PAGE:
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Situation Update No. 1
On 12.04.2010 at 18:37 GMT+2
A huge portion of a glacier fell on a lagoon in Ancash on Sunday, generating a massive mudslide that affected the towns of Hualcán, Acopampa, Obrabaje, Queshquipachán and Pariacaca, located near the Hualcán peak, 28 km. North of Huaraz. According to preliminary reports issued by Civil Defense (Indeci), there have not been any fatalities, 4 missing persons and a total of 40 people affected; however, figures may reach 200 people, according to
LIMA (Reuters) - A huge glacier broke off and plunged into a lake in Peru, causing a 75-foot (23-metre) tsunami wave that swept away at least three people and destroyed a water processing plant serving 60,000 local residents, government officials said on Monday.
LIMA – Five people who had been reported missing after a lake in the northwestern Peruvian region of Ancash overflowed when a huge chunk of a nearby glacier broke off and slid into the water were found alive, authorities reported on Monday.
Originally, four people had been reported missing in the incident, which occurred on Sunday, but later on Monday this tally was raised to six, and 50 homes were destroyed, the Indeci civil defense institute reported.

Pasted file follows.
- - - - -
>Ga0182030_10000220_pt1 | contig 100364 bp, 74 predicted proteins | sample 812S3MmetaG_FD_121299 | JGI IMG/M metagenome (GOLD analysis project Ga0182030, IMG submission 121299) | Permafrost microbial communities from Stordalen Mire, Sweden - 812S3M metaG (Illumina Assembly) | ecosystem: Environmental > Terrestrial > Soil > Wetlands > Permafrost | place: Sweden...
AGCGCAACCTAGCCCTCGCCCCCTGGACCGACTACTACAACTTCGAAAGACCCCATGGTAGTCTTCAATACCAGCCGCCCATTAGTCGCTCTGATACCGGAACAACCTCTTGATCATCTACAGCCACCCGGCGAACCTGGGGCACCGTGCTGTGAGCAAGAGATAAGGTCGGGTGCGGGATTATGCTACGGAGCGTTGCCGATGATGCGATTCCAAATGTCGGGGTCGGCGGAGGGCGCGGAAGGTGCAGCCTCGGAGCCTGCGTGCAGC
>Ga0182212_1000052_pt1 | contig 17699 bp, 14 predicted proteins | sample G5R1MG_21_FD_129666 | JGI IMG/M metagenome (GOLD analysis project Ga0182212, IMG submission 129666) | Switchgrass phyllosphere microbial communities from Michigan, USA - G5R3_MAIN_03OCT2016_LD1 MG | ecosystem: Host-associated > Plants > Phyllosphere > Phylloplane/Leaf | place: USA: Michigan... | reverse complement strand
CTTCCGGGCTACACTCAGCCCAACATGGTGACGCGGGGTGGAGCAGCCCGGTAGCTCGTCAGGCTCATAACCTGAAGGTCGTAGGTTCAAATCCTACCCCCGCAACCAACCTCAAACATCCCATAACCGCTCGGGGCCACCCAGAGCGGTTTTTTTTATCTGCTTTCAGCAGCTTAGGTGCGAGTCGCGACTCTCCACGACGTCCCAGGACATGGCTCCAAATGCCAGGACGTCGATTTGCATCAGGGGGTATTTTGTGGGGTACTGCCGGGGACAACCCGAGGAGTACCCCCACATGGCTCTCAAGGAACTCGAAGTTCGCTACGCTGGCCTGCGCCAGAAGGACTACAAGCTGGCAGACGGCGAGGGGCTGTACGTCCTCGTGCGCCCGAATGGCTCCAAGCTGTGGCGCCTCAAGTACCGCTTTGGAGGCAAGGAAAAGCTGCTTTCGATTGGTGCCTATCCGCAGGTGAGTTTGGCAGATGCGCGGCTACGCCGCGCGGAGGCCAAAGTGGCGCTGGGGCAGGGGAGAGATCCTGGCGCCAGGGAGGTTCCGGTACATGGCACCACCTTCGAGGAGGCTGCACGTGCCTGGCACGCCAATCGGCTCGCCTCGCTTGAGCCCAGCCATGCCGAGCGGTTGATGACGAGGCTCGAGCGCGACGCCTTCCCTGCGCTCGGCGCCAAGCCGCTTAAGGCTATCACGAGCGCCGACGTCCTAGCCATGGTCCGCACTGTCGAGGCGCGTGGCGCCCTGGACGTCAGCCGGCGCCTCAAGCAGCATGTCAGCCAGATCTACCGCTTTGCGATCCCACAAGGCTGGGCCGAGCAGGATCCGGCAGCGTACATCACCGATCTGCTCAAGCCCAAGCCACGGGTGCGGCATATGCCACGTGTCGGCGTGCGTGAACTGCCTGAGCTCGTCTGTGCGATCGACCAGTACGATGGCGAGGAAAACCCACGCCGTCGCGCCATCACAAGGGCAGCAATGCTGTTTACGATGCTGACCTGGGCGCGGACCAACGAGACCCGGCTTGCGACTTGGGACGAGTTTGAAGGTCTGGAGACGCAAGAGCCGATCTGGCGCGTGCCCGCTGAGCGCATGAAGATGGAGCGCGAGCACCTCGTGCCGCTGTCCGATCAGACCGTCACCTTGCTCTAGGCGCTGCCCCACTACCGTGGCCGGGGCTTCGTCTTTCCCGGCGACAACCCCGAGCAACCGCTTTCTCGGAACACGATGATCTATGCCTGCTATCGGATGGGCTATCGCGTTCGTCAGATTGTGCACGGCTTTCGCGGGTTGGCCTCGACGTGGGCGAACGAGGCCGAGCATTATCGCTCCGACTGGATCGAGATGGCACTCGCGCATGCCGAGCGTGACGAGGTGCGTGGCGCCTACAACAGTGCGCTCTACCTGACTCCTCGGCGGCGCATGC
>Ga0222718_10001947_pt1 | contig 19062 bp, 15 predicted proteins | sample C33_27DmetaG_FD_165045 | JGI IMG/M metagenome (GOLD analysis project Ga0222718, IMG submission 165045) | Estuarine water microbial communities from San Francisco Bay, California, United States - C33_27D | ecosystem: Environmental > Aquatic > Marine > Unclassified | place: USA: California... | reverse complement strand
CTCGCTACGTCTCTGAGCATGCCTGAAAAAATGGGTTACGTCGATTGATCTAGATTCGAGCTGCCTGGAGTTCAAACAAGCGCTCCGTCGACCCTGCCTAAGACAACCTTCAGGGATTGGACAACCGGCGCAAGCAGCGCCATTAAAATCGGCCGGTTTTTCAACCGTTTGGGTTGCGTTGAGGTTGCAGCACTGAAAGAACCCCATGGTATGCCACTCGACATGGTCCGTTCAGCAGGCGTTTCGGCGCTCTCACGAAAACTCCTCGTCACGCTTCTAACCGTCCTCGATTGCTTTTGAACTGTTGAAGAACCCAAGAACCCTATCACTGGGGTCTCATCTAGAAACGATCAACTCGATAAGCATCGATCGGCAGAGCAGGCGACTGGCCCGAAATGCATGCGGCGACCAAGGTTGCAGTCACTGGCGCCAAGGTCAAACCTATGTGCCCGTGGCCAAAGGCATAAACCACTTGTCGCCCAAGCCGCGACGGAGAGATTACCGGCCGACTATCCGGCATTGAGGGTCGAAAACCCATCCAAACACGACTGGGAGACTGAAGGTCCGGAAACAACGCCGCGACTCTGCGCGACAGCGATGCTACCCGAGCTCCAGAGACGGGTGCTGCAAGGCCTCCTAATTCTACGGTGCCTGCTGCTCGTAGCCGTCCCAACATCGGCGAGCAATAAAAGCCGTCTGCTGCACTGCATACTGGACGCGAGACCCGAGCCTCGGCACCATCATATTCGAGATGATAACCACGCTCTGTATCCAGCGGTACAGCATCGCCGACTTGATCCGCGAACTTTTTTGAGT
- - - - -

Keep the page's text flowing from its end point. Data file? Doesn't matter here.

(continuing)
A few hours later, Cesar Alvarez, president of the regional government, told RPP radio that five of the six missing people had been found alive, adding that three of them are fishermen who had gone out onto the lake to fish and the other two had suffered traffic accidents apparently caused when they panicked amid the confusion of the incident.
The two people who had traffic accidents were admitted to a local hospital, where their injuries are apparently not life-threatening.
The regional government said that authorities had overflown the affected area, where an emergency has been declared, and that the lake – called “Laguna 513” – received the impact of 2 million cubic meters (68.7 million cubic feet) of ice that broke off of the glacier, a mass that produced a wave in the lake 23 meters (75 feet) high and caused substantial local flooding.